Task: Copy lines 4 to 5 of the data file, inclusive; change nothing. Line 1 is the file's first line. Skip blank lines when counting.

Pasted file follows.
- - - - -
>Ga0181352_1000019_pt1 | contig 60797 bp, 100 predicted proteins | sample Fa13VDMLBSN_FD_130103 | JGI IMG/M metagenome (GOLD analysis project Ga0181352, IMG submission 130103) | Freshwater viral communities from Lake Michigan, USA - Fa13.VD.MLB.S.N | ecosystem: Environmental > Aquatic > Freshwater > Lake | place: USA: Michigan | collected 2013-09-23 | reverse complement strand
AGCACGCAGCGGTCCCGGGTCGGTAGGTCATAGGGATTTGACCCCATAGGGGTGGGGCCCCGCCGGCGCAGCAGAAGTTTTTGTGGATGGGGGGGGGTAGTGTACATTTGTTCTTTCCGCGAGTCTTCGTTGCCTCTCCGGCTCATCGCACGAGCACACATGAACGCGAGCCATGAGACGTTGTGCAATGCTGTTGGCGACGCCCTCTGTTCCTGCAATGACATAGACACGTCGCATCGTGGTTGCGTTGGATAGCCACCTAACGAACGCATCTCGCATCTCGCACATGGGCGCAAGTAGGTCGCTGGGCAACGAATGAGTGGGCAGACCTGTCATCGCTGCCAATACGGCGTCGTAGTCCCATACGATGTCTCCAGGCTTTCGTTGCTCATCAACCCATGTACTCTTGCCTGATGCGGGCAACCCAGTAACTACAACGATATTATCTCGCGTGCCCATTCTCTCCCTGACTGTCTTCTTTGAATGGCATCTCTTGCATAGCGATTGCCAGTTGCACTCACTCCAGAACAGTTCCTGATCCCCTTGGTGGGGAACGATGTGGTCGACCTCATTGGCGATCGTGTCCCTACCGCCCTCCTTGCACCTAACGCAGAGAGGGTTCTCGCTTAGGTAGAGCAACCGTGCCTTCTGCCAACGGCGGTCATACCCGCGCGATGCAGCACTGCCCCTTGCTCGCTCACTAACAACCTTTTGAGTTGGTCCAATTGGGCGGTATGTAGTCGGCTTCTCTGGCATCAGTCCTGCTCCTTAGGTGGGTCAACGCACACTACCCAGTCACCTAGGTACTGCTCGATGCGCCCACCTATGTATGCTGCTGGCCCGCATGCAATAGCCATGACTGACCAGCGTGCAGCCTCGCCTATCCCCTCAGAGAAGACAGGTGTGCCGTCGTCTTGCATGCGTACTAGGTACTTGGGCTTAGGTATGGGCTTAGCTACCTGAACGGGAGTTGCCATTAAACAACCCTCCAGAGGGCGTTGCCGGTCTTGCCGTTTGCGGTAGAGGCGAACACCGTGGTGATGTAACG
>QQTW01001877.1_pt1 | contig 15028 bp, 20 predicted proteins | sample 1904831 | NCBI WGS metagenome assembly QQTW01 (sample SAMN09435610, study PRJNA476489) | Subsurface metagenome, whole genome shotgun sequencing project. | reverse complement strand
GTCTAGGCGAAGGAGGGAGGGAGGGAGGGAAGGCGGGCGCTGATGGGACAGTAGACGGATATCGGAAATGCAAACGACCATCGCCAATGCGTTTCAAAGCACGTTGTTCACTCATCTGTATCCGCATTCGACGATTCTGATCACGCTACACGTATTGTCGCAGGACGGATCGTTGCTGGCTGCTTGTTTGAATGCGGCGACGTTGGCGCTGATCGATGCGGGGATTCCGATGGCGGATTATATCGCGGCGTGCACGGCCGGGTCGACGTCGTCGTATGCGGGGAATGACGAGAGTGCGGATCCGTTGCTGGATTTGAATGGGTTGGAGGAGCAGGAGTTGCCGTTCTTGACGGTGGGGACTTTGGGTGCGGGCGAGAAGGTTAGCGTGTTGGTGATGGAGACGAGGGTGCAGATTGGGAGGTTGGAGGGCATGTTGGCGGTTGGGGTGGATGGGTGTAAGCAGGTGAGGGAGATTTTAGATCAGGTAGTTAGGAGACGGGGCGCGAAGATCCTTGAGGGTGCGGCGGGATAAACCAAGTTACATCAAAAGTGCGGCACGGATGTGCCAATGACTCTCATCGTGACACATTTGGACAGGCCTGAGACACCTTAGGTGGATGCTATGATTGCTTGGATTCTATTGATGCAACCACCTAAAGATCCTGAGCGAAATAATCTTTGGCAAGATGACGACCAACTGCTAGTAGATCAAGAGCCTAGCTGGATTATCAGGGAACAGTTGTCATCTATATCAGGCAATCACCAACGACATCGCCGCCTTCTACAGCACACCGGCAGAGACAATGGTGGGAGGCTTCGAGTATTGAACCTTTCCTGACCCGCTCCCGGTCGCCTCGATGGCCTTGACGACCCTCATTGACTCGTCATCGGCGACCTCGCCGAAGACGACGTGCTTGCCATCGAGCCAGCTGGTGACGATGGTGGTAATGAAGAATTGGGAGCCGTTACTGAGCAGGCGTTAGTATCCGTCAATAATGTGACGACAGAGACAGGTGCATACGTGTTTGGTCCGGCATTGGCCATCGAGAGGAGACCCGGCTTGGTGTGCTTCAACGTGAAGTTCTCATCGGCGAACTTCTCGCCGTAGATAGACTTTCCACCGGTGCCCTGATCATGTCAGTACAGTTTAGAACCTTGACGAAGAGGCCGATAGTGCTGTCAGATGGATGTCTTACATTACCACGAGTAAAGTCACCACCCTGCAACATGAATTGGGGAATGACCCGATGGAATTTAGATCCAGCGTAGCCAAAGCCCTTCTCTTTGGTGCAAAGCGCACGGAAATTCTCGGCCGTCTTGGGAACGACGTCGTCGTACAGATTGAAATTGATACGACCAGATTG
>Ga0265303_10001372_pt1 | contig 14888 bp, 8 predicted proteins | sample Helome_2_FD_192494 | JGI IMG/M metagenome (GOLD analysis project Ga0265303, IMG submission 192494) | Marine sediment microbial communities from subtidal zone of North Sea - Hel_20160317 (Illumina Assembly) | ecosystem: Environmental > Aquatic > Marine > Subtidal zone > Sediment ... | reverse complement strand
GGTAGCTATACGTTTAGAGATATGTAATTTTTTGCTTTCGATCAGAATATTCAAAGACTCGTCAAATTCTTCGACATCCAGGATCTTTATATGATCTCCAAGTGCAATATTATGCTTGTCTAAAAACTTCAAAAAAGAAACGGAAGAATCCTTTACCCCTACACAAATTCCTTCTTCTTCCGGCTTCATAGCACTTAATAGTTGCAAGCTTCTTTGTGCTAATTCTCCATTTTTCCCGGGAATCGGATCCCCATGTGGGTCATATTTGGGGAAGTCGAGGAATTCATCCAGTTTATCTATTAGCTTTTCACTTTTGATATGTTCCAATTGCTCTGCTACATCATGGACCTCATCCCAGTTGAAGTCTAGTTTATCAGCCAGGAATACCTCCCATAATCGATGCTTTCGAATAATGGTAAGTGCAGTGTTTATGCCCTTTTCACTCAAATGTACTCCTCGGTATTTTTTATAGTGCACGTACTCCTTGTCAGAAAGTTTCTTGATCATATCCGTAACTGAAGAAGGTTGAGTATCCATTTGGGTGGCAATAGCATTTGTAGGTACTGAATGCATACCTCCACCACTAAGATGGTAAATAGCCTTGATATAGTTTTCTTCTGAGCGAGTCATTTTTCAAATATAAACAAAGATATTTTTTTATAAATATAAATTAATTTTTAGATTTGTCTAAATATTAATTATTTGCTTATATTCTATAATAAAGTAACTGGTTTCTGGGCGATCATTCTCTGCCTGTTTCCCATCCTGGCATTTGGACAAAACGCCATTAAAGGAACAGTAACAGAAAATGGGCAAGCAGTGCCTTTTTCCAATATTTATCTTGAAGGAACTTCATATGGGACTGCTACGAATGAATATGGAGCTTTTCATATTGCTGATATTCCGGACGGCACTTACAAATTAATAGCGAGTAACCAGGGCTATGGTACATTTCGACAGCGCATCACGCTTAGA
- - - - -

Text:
GTCTAGGCGAAGGAGGGAGGGAGGGAGGGAAGGCGGGCGCTGATGGGACAGTAGACGGATATCGGAAATGCAAACGACCATCGCCAATGCGTTTCAAAGCACGTTGTTCACTCATCTGTATCCGCATTCGACGATTCTGATCACGCTACACGTATTGTCGCAGGACGGATCGTTGCTGGCTGCTTGTTTGAATGCGGCGACGTTGGCGCTGATCGATGCGGGGATTCCGATGGCGGATTATATCGCGGCGTGCACGGCCGGGTCGACGTCGTCGTATGCGGGGAATGACGAGAGTGCGGATCCGTTGCTGGATTTGAATGGGTTGGAGGAGCAGGAGTTGCCGTTCTTGACGGTGGGGACTTTGGGTGCGGGCGAGAAGGTTAGCGTGTTGGTGATGGAGACGAGGGTGCAGATTGGGAGGTTGGAGGGCATGTTGGCGGTTGGGGTGGATGGGTGTAAGCAGGTGAGGGAGATTTTAGATCAGGTAGTTAGGAGACGGGGCGCGAAGATCCTTGAGGGTGCGGCGGGATAAACCAAGTTACATCAAAAGTGCGGCACGGATGTGCCAATGACTCTCATCGTGACACATTTGGACAGGCCTGAGACACCTTAGGTGGATGCTATGATTGCTTGGATTCTATTGATGCAACCACCTAAAGATCCTGAGCGAAATAATCTTTGGCAAGATGACGACCAACTGCTAGTAGATCAAGAGCCTAGCTGGATTATCAGGGAACAGTTGTCATCTATATCAGGCAATCACCAACGACATCGCCGCCTTCTACAGCACACCGGCAGAGACAATGGTGGGAGGCTTCGAGTATTGAACCTTTCCTGACCCGCTCCCGGTCGCCTCGATGGCCTTGACGACCCTCATTGACTCGTCATCGGCGACCTCGCCGAAGACGACGTGCTTGCCATCGAGCCAGCTGGTGACGATGGTGGTAATGAAGAATTGGGAGCCGTTACTGAGCAGGCGTTAGTATCCGTCAATAATGTGACGACAGAGACAGGTGCATACGTGTTTGGTCCGGCATTGGCCATCGAGAGGAGACCCGGCTTGGTGTGCTTCAACGTGAAGTTCTCATCGGCGAACTTCTCGCCGTAGATAGACTTTCCACCGGTGCCCTGATCATGTCAGTACAGTTTAGAACCTTGACGAAGAGGCCGATAGTGCTGTCAGATGGATGTCTTACATTACCACGAGTAAAGTCACCACCCTGCAACATGAATTGGGGAATGACCCGATGGAATTTAGATCCAGCGTAGCCAAAGCCCTTCTCTTTGGTGCAAAGCGCACGGAAATTCTCGGCCGTCTTGGGAACGACGTCGTCGTACAGATTGAAATTGATACGACCAGATTG
>Ga0265303_10001372_pt1 | contig 14888 bp, 8 predicted proteins | sample Helome_2_FD_192494 | JGI IMG/M metagenome (GOLD analysis project Ga0265303, IMG submission 192494) | Marine sediment microbial communities from subtidal zone of North Sea - Hel_20160317 (Illumina Assembly) | ecosystem: Environmental > Aquatic > Marine > Subtidal zone > Sediment ... | reverse complement strand